First, let's direct our attention to the shuttle and lower cam. Notice that because the lower cam has rotated clockwise during starting, its relationship to the shuttle has changed. As the start/stop pusher is depressed, and as the operating lever presses home the shuttle, the shuttle now rides against the upper, rather than the lower lobe of the lower cam. This causes the lower cam to rotate back into the position it was in previously (counterclockwise). The immediate effect is that the power flow to the chronograph wheel and minute recorder is interrupted. The coupling wheel travels, on the coupling yoke, out of engagement with the chronograph wheel, which stops turning, and of course no longer causes the minute recorder to turn.
We can also see that the upper cam allows the hour recorder yoke to drop back into its starting position. On the dial side, this has the effect of releasing pressure on the switch, which in turn releases pressure on the tail of the hour recorder stop lever. The spring for the hour recorder stop lever (that's the resort de sabot de bloqueurducompteurd'heures to you, pal) then pushes the hour recorder stop lever back into engagement with the hour recorder, which ceases to turn.
Now a critical point to notice on the dial side, is that the chronograph wheel is not held stationary by the reset hammers when the chronograph is stopped during running. If the reset hammers (which were lifted off the heart pieces to start the chronograph) were allowed to fall into place when the chronograph stopped during running, of course the registers would immediately reset to zero and you wouldn't be able to read the elapsed time.
The problem here is that the reset hammers are lifted out of the way by a lobe on the upper cam (as we already noted) but, when the chronograph is stopped, the upper cam rotates back into its starting position – this should allow the reset hammer to fall. But it can't. The reason is because as the reset hammer is lifted out of the way during starting, a notch on the underside of the reset hammer passes over and then locks on a bolt extending from the reset button. When the chronograph is stopped, but not yet reset, even though the lobe on the upper cam no longer holds the reset hammer in place, it's still kept from falling back on the heart pieces by the reset bolt.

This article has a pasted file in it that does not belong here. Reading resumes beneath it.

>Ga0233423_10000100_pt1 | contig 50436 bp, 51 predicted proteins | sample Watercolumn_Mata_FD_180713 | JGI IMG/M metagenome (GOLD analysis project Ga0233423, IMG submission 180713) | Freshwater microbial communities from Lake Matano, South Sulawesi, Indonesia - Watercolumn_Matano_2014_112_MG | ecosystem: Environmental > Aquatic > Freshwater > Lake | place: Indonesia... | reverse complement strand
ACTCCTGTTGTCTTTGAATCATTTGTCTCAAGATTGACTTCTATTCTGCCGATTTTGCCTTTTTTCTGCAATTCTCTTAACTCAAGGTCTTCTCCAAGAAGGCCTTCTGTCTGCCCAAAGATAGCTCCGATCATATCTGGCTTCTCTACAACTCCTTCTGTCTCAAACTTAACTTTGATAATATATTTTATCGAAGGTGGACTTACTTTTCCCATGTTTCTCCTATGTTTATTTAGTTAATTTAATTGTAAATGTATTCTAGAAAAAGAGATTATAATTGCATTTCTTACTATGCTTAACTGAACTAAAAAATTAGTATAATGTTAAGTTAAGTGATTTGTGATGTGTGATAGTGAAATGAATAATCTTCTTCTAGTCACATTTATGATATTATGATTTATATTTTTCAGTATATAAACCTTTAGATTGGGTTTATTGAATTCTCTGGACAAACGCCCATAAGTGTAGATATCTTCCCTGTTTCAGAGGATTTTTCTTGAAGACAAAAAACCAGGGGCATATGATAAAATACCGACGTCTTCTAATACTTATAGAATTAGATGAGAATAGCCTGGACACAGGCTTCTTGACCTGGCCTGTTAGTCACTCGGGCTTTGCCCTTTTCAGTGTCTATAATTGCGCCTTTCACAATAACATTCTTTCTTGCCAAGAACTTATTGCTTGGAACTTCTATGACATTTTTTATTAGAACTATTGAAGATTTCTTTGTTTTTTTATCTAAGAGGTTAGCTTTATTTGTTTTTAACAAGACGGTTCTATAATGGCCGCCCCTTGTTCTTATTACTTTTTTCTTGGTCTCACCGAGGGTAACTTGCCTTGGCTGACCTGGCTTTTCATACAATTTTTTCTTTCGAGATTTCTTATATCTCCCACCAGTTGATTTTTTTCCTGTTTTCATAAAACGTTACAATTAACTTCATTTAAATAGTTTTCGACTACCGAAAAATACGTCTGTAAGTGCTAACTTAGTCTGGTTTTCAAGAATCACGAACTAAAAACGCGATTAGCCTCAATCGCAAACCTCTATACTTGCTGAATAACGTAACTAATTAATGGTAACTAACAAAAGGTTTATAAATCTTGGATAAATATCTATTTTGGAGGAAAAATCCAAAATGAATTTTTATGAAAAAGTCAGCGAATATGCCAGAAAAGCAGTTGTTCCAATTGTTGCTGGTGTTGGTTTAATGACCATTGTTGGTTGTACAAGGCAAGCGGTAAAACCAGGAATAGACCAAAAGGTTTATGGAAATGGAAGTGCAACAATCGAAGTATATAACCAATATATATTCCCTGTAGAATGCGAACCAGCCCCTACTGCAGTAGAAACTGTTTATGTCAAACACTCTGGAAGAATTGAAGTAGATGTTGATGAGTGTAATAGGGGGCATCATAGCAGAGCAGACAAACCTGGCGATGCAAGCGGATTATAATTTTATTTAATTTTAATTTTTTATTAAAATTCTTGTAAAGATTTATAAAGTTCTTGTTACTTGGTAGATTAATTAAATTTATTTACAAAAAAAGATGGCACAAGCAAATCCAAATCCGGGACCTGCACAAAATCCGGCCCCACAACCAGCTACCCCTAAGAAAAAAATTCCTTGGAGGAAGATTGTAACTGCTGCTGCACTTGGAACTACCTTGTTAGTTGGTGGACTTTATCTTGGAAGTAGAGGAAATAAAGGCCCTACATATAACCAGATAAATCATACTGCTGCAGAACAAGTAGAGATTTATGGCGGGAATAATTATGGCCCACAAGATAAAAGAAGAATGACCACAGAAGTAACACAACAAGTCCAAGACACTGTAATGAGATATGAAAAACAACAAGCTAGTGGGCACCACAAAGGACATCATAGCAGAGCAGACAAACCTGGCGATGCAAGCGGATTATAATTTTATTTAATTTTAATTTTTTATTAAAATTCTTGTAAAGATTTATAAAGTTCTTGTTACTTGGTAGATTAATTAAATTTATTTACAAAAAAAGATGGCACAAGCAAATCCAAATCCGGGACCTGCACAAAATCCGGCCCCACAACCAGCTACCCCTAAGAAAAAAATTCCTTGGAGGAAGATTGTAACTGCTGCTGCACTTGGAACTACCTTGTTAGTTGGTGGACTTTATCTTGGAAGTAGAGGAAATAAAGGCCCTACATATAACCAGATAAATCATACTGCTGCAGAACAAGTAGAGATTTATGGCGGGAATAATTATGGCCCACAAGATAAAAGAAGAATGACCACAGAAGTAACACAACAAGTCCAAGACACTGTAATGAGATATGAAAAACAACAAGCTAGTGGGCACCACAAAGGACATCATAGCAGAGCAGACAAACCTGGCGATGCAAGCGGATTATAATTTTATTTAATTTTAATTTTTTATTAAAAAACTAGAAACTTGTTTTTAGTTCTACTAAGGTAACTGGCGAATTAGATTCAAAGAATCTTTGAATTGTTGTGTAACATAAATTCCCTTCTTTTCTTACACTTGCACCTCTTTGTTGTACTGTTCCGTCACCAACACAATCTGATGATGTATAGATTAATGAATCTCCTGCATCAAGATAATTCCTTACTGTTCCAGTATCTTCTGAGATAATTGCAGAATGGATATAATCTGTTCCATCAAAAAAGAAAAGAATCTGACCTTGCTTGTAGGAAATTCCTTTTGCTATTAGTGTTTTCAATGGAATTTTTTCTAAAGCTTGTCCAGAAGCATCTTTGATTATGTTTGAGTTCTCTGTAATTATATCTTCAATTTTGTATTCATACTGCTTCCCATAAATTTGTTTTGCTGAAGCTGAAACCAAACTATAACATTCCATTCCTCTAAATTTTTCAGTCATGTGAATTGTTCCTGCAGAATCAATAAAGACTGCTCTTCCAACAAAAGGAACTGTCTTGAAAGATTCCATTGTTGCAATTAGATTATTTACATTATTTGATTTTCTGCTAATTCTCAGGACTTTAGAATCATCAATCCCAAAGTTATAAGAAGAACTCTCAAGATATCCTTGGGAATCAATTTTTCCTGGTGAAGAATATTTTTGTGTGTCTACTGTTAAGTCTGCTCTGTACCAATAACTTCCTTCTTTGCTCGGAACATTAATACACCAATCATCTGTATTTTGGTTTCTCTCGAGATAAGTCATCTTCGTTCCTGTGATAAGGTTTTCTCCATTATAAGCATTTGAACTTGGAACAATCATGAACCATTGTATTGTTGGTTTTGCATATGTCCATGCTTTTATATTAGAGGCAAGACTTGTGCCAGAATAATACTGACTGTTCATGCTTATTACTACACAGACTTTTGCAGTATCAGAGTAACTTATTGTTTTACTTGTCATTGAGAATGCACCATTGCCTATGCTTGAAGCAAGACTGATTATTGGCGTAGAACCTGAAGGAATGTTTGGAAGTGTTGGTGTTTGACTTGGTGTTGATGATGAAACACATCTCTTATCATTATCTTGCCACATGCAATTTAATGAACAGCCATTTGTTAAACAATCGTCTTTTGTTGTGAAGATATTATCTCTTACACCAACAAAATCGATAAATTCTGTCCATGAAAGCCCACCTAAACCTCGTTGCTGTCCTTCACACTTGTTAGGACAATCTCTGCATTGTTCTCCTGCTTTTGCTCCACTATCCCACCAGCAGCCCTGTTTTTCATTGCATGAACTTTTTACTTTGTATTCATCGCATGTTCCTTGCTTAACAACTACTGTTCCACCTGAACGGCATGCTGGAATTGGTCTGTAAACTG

In this picture, we see the pusher for reset on the right, and the bolt that engages with the notch on the reset hammer. Notice that the reset hammer is not actually touching the bolt in this picture – that's because the picture shows the watch during running of the chronograph , and in that state, the reset hammer is held away from the heart pieces by the lobe on the upper cam. However, if we were to push the start/stop button, stopping the chronograph, the upper cam would allow the reset hammer (under the pressure of the reset hammer spring) to start to drop towards the heart pieces – but the bolt would stop it.
There is another critical difference between the stopped and reset state, and the stopped while running state – that is that the chronograph wheel, which must be held in a fixed position while the elapsed time is read off, is held in place by the one plastic component in the watch: the blocking lever , also often referred to as the chronograph brake.
In this picture, the chronograph is running. Note that the reset hammer is lifted, and the cam has rotated counterclockwise allowing the coupling wheel to engage the chronograph wheel. In the upper center of the picture the shuttle is being held in place, away from the lower cam, by the operating lever yoke and its spring (not visible). Now if you examine the animation again, you will notice something important, which is that in the stopped and reset state, with the hammer dropped into position, the projection on the arm of the reset hammer for the chronograph holds the plastic stop lever off the chronograph wheel. Equally importantly, when the chronograph is stopped during running, the reset hammer does not fall back into place; this allows the plastic stop lever, as the lower cam rotates clockwise, to fall into place (pushed by its spring) and hold the chronograph wheel in the "elapsed time" position. Re-starting the chronograph causes the lower cam to rotate counterclockwise again, lifting the stop lever off the chronograph wheel and allowing it to run.